Hong Kong’s leader vowed Wednesday to restore order to the city’s legislature and save its political system from “chaos”, in a key policy speech at a muted gathering of almost exclusively pro-Beijing lawmakers.
Chief executive Carrie Lam’s annual policy address to the Legislative Council — postponed for more than a month after she was ordered to travel to mainland China for meetings with central government officials — outlines the administration’s plans for the city.
Hong Kong is ruled under a “One Country, Two Systems” model that allows it to retain a degree of autonomy and some freedoms that are denied to citizens on the authoritarian mainland.
But while last year saw months of sometimes violent pro-democracy protests, a strict new national security law imposed by Beijing in June — as well as anti-pandemic measures limiting public gatherings — have meant Hong Kong’s streets have remained largely free from unrest.
“One of our urgent priorities is to restore Hong Kong’s constitutional order and political system from chaos,” Lam told the legislature, which for the first time had almost no opposition presence after pro-democracy lawmakers were disqualified and supporters resigned en masse in protest.
“Hong Kong has experienced multiple blows which are unprecedented,” she added, citing the social unrest, shrinking economy, pandemic and acts that “endangered national security”.
Fifteen pro-democracy lawmakers quit earlier this month in protest at the ousting of four colleagues by the government, leaving the legislature a muted gathering of Beijing loyalists.
During last year’s demonstrations, the handpicked leader declined to make the speech in the chamber, instead releasing a pre-recorded video after pro-democracy lawmakers heckled her and called for her resignation.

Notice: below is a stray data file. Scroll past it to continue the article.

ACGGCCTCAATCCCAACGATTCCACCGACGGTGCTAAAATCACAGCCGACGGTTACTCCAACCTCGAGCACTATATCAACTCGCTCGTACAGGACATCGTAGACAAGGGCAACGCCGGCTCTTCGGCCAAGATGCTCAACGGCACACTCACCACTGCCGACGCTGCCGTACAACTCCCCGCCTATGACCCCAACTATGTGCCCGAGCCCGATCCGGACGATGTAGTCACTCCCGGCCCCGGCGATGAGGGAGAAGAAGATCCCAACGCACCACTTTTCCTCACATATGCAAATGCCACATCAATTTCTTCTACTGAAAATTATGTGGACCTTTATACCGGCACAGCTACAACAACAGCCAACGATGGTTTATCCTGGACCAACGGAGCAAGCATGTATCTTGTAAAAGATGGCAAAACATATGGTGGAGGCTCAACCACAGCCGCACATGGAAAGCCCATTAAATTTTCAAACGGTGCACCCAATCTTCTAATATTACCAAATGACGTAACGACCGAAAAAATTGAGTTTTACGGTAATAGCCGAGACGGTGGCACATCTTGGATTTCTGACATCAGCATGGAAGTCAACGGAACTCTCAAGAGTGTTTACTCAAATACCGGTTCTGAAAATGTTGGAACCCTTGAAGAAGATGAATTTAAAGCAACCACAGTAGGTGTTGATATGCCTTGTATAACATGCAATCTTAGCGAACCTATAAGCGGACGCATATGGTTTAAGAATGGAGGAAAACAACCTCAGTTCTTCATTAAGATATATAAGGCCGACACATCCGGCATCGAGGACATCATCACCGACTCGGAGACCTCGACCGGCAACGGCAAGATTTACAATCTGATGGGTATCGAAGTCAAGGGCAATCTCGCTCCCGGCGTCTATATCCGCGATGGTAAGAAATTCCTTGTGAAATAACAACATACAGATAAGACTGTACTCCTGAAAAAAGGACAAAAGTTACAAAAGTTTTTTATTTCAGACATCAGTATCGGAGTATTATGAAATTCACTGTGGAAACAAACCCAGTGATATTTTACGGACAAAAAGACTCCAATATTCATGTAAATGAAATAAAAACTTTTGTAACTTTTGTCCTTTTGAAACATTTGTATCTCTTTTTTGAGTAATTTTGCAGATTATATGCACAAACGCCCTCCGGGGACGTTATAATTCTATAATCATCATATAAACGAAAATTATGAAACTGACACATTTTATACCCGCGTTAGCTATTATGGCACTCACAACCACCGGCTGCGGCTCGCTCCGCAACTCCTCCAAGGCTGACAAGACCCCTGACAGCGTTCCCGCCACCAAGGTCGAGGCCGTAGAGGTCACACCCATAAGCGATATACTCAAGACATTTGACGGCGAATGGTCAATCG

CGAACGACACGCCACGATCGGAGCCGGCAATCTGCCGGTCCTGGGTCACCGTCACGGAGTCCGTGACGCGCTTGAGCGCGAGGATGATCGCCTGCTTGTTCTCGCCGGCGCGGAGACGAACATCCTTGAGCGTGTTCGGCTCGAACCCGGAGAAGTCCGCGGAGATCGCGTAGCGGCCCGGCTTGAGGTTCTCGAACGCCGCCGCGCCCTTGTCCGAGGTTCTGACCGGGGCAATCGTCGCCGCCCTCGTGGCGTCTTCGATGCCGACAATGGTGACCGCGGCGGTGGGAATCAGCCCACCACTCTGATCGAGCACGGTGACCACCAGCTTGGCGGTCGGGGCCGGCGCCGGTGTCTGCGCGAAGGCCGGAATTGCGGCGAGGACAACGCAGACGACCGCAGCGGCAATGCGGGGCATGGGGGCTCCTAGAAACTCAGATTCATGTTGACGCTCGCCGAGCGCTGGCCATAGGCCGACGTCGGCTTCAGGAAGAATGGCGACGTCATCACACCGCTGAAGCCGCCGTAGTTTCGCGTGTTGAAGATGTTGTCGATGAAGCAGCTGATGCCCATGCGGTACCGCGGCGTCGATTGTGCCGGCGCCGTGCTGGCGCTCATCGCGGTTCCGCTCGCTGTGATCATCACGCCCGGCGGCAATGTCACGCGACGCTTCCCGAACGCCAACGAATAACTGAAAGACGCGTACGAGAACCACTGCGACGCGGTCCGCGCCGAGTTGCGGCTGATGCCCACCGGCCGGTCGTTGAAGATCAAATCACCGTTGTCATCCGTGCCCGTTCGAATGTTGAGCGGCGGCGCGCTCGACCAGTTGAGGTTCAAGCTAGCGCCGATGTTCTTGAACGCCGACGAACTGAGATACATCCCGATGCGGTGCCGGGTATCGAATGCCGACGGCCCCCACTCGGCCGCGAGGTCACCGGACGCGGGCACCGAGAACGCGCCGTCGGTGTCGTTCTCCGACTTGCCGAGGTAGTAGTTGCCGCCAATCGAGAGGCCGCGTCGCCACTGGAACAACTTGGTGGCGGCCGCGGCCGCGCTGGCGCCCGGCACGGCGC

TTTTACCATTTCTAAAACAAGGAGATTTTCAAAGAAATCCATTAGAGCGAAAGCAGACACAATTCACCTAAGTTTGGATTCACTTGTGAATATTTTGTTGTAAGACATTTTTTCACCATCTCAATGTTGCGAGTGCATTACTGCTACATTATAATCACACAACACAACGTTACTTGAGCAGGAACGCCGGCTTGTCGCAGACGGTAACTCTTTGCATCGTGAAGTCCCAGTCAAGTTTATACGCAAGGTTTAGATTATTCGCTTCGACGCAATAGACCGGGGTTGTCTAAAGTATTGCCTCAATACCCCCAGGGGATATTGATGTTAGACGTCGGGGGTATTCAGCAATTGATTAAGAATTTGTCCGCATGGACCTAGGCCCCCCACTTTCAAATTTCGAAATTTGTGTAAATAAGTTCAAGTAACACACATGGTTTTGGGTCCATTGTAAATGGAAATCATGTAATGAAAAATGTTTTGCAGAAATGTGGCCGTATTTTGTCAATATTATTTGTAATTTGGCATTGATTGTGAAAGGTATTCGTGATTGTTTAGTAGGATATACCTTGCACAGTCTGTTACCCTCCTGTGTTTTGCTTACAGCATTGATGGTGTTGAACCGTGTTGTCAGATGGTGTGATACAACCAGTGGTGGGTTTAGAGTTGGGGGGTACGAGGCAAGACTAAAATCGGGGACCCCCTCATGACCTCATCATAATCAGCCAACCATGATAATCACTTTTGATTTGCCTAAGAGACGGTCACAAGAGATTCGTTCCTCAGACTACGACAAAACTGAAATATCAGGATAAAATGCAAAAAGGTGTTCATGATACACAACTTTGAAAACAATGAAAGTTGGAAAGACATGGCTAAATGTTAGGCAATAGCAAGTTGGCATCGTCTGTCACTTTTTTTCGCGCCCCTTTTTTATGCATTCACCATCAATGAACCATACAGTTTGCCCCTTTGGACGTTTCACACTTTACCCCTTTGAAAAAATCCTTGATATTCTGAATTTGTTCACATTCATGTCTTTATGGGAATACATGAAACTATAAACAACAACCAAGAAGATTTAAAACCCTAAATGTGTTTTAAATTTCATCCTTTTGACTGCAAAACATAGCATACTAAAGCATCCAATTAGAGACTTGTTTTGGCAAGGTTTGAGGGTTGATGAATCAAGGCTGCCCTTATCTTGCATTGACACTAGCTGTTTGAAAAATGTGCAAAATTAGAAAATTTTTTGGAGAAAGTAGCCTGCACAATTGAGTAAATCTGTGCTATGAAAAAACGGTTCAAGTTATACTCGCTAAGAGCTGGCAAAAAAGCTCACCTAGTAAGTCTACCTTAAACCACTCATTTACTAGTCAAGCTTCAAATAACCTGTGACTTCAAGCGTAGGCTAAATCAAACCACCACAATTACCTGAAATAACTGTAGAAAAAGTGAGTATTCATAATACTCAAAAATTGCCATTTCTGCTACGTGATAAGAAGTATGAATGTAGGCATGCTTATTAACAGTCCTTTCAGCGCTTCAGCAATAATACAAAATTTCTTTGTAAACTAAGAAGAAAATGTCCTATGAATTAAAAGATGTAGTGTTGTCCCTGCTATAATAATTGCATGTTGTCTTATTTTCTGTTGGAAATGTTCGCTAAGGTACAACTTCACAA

This year’s speech went smoothly, with none of the protesting stunts usually seen from opposition lawmakers.
Local media captured officials nodding and apparently snoozing during the lengthy speech, while some were seen checking stock prices and playing Sudoku on their phones.
Lam said her government would introduce bills to “enhance the oath-taking” by civil servants and to “enhance the electoral system”, though details were unclear.
Media reports had suggested that the government might expand voting for Hong Kongers in mainland China, a controversial move criticised by the opposition, although Lam did not offer details on the plans.
The leader also said her administration would strengthen patriotic education in the city, part of efforts to foster a sense of greater national identity among youngsters.
More than 10,000 people have been arrested during last year’s social unrest, among which 40 percent are students.